Thursday, May 30, 2024


Dhaka Tribune

What of our SMEs and farmers?

A problem-targeted and solution-oriented framework will go a long way to help these sectors reach their maximum potential

Update : 06 Feb 2024, 09:20 AM

Bangladesh owns a rich agricultural heritage and a growing small and medium-sized enterprise (SME) sector. The country stands today on the cusp of nationwide multi-faceted transformation. Our SMEs and farmers however, who together populate a large portion of the country’s employed workforce, continue to struggle with a chain of obstacles that sets back their propensity to thrive. 

Starting from the dollar crisis and market volatility due to inefficiencies in governance to wars-stricken economic disruptions, the path to prosperity for these vital sectors is fraught with hurdles.

The currency depreciation due to the dollar crisis is drastically affecting the affordability of inputs and raw materials for SMEs and farmers as a result of higher import costs. This is cutting the profitability and competitiveness of SMEs and farmers in both domestic and international markets.

The uncontrollable rise of basic commodities’ prices represents how incompetent and subservient concerned bodies are in front of syndicates and other savage forces existing in the market. Markets as distressingly volatile as ours have been knocking off local entrepreneurs with limited income on account of super unpredictable pricing, making it very troublesome for them to plan their operations and make informed decisions. 

This further disrupts supply chains, affects financial margins of safety, and creates confusion about future market conditions. The unfortunate lack of effective measures to stabilize markets cripples the growth and sustainability of farmers and SME owners. It is understandable that wars among powerful nations further muddle the difficulties SMEs and farmers endure. Due to such geopolitical tensions, local economic conditions have deteriorated. 

To arrive at a sustainable and effective resolution in order for Bangladesh to pave the way for the SMEs and farmers to flourish, a comprehensive framework is imperative. Such a framework should encapsulate various important dimensions, including access to finance, market opportunities, capacity building, sector-based infrastructure development, and supportive policy reforms.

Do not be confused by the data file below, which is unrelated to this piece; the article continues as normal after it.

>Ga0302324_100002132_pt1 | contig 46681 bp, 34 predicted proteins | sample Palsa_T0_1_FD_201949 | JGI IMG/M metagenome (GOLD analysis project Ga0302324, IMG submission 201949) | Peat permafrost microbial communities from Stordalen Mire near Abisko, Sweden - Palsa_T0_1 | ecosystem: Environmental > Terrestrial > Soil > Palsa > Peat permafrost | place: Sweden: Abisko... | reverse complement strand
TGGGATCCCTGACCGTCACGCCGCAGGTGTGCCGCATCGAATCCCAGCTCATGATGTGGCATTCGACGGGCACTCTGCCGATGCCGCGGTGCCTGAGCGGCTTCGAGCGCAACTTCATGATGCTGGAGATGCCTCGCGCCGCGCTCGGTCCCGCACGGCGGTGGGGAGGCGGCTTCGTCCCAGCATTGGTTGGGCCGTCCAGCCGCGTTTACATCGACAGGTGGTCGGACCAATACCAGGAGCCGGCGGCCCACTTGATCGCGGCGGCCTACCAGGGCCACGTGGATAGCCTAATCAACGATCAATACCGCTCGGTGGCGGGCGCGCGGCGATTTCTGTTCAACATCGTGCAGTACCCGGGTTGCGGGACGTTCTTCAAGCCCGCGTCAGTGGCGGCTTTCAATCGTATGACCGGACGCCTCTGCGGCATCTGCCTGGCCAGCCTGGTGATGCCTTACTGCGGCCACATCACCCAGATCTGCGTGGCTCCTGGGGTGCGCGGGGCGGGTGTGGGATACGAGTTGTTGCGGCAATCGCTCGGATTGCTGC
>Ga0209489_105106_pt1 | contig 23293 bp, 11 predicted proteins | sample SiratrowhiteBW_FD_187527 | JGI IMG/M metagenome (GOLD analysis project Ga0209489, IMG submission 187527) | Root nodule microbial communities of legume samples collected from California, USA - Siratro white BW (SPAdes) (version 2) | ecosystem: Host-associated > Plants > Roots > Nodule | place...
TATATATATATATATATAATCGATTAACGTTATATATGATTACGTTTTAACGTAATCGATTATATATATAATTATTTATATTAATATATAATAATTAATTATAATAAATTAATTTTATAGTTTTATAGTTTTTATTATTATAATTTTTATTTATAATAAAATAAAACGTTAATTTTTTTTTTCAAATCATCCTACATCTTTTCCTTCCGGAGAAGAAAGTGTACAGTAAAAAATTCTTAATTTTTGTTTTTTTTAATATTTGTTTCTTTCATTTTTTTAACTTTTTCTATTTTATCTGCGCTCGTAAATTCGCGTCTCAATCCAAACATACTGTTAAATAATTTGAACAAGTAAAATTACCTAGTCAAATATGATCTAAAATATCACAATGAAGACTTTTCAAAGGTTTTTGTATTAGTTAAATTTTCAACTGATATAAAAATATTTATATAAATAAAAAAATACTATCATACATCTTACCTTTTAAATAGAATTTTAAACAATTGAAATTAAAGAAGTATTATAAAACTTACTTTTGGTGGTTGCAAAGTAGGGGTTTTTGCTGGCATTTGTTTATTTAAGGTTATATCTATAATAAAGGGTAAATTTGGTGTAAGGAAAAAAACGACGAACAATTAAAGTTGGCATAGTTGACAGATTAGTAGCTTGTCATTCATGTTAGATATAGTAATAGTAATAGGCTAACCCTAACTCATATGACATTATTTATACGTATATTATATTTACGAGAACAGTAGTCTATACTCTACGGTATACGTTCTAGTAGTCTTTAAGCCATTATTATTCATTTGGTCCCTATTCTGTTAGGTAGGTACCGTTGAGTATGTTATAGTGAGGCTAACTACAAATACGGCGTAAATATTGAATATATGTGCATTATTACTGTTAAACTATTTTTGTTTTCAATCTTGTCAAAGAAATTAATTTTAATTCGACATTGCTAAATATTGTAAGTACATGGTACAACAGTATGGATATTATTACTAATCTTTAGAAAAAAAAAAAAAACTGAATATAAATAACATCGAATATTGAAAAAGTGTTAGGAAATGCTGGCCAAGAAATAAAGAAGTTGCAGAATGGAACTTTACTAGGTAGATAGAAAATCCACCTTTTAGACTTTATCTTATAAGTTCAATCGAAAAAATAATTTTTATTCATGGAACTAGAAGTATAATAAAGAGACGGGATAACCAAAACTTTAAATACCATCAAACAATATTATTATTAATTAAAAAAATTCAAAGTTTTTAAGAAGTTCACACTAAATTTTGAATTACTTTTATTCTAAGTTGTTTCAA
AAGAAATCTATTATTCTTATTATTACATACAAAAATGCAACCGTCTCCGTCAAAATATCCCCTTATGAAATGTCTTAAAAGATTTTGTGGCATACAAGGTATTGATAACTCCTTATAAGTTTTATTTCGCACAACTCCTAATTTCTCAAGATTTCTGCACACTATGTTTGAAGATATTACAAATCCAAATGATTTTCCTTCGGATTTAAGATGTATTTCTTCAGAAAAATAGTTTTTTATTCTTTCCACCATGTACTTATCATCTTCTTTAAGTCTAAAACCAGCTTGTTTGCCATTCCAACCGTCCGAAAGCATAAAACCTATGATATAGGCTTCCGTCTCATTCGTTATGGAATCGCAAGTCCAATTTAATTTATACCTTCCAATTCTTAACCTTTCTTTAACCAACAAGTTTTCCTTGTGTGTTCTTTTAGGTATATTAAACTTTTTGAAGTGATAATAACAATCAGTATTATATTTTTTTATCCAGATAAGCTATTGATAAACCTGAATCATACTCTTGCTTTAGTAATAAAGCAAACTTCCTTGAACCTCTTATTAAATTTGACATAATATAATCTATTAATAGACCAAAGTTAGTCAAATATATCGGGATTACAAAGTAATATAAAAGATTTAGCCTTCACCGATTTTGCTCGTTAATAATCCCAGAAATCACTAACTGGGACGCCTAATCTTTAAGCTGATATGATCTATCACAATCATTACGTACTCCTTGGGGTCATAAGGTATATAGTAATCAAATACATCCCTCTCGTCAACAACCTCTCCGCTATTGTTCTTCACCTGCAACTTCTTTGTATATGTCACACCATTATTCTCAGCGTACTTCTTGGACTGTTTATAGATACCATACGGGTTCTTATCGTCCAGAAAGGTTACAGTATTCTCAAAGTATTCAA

Our policymakers and changemaking entrepreneurs must collaborate with a sincere social value proposition and forge active partnerships between the public, private, and international sectors. Collaboration among these stakeholders shall lead us to a platform where diverse perspectives, resources, and expertise can be brought together to box in and eliminate the challenges faced by SMEs and farmers. By aligning their efforts and merging their resources, such engagements can give us the supportive leverage that we need to expedite innovation, facilitate knowledge sharing, and accomplish measurable capacity building.

Critical to this endeavour is the capacity development of entrepreneurs, farmers, and the employed workforce. Equipping them with the necessary skills, knowledge, and tools treasures a generation of empowered individuals Bangladesh can nurture to drive substantial economic growth. 

Institutionalization of SMEs and farmers must go hand in hand with a reform of bureaucratic procedures. The interminable red tape inertia that often stifles their progress and blocks their ability to obtain resources and markets is a formidable obstacle. Simplified procedures, streamlined regulations, and a commitment to eradicating corruption are essential to utilize their potential. Developing a culture of diversification can further serve as a deterrent against changes in the market.

Poor access to reliable electricity, substandard transportation networks, and limited storage facilities remain issues and in order to tackle adversaries ahead, the mechanisms policymakers design must function as a buffer against unexpected market and infrastructural hiccups, giving farmers and SMEs the resilience they need to withstand unsolicited downturns. A problem-targeted and solution-oriented framework will go a long way to help these sectors reach their maximum potential, hone their nation-building tenacities, and guide them toward development and growth that sustain. 

Starting from encouraging entrepreneurship, and facilitating convenient financing options to promoting a culture of continuous improvement through innovation, supportive regulations and incentives from the government will go a long way in supporting our farmers and SMEs. Simultaneously, corporations, financial institutions, and business associations that form the private sector can also bring valuable resources, expertise, and networks to the table. 

Our friends from beyond the boundaries, our international partners such as development agencies, NGOs, and multilateral institutions, can provide technical expertise, funding, and opportunities to enter the global fraternity. They can also capitalize their networks and influence to attract investment, promote market linkages, and advocate for inclusive economic development.

It is time we remind ourselves that the power to shape our future lies within us. It is a collective effort that requires unwavering commitment. With the right strategies, we can overcome the challenges and build a meaningful, energizing, and fulfilling tomorrow.


Nafis Ehsas Chowdhury and Antara Raisa Sohana are freelance contributors.

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